Senior Larry Kelly has been chosen valedictorian and is looking forward with best friend Bill Davis to a West Point appointment. In addition, he is romantically involved with Molly Davis, Bill's sister. Larry's father, Tim 'Knuckles' Kelly, becomes reunited with his wife and son after a long absence. They buy a house in a well-to-do neighborhood next door to the Davis family, but when the local newspaper reveals that Tim is an ex-bootlegger, Judge Davis, a harsh disciplinarian, forbids his children to see Larry. Although many consider Larry a pariah, his closest friends and the principal remain loyal. When Bill accidentally runs over a bicyclist while driving Larry's car and a whiskey bottle is discovered in the back seat, Larry takes the blame for his friend. When the truth comes to light, everyone involved realizes Larry's character and integrity, and the two families become reconciled.Written by
Gabe Taverney (firstname.lastname@example.org)
This film received its earliest documented telecasts in New York City Thursday 22 July 1948 on WCBS (Channel 2), in Chicago Thursday 13 January 1949 on WBKB (Channel 4), and in Los Angeles Wednesday 15 March 1950 on KTSL (Channel 2). See more »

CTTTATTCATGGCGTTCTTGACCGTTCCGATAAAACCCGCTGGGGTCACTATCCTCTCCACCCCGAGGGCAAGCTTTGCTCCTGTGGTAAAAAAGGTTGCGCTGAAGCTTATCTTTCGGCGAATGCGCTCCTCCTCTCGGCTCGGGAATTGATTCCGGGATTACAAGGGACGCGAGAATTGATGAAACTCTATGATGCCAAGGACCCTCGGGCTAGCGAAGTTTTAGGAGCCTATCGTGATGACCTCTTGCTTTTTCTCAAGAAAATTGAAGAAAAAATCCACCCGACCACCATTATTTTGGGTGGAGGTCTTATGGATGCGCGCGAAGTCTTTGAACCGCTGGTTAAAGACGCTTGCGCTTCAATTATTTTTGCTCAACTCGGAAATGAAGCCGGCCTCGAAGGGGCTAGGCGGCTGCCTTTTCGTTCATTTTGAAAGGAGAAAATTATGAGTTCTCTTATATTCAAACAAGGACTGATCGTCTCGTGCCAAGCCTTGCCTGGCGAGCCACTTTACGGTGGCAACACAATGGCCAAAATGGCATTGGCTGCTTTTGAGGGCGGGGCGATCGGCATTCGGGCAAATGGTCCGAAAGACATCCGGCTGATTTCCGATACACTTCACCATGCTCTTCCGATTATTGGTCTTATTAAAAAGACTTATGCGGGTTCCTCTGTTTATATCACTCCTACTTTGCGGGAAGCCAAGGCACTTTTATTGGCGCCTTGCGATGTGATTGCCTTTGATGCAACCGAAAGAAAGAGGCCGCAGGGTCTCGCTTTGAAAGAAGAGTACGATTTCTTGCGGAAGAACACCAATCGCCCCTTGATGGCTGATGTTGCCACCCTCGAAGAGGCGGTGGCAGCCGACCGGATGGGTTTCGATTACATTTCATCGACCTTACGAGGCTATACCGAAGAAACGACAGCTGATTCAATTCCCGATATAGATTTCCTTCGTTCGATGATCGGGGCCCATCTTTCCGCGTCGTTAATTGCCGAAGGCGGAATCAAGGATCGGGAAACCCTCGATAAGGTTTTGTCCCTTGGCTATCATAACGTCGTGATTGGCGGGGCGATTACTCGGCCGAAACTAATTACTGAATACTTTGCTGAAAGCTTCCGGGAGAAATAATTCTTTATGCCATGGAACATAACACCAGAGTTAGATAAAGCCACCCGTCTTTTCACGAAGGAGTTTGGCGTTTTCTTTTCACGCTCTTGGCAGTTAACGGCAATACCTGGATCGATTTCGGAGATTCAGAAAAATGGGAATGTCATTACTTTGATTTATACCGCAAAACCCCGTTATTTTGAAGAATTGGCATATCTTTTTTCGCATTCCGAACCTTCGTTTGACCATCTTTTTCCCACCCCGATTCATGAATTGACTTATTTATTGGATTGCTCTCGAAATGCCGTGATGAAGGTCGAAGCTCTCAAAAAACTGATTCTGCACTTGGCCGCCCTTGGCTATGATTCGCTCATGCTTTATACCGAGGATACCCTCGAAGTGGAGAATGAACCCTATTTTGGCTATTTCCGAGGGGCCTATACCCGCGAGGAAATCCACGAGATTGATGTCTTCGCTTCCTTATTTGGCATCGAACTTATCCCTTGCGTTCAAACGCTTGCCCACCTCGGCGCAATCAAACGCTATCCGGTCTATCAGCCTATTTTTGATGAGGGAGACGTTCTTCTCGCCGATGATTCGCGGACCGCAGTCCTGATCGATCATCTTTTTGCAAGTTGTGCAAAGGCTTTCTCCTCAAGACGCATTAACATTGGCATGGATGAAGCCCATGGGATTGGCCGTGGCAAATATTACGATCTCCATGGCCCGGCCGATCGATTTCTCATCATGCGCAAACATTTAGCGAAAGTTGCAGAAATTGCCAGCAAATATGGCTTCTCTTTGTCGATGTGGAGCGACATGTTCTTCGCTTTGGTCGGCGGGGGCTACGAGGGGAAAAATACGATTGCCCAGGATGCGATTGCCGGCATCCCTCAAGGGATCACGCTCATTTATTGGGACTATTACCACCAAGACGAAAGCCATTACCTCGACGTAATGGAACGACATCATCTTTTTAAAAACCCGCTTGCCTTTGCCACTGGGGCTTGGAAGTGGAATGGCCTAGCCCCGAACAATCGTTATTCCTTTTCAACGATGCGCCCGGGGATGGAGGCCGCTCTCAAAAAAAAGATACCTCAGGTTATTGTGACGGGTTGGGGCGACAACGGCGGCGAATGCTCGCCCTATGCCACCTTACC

In this film Jackie Cooper plays this incredibly straight arrow high school kid who is a star athlete, star academician, plays drums in the local band and dreams of going to West Point with his good friend Tommy Wonder. They're friends even though Cooper lives on the wrong side of the tracks and his father is something of a traveling man. But he's come home to stay now and he's loaded with dough. Who would suspect that Cooper, son of Robert Warwick, is really a Gangster's Boy.
Comes as much of a shock to Jackie as the rest of the town when a nosy reporter breaks the scoop. Overnight he becomes a pariah, the only one who knew was Jackie's mother Louise Lorimer and she's been keeping the secret all these years. It's Wonder's father Selmer Jackson who is leading the shunning of Warwick and his family in the town, though his own kids don't think it's fair.
But Cooper proves more than his worth when he rather stupidly takes the blame for an automobile accident where a kid on bicycle is hit. It was an accident, but there was liquor found in the car. Cooper's ambition maybe West Point, but his code seems to come from the underworld, about not ratting. And of course everyone assumes he's to blame.
No gangland shootouts here, no gangster dialog, instead this is a maudlin story from Monogram with little production values and characters quite unbelievable. The players however are sincere and do give it their best shot. It's one terribly dated film and not very believable.
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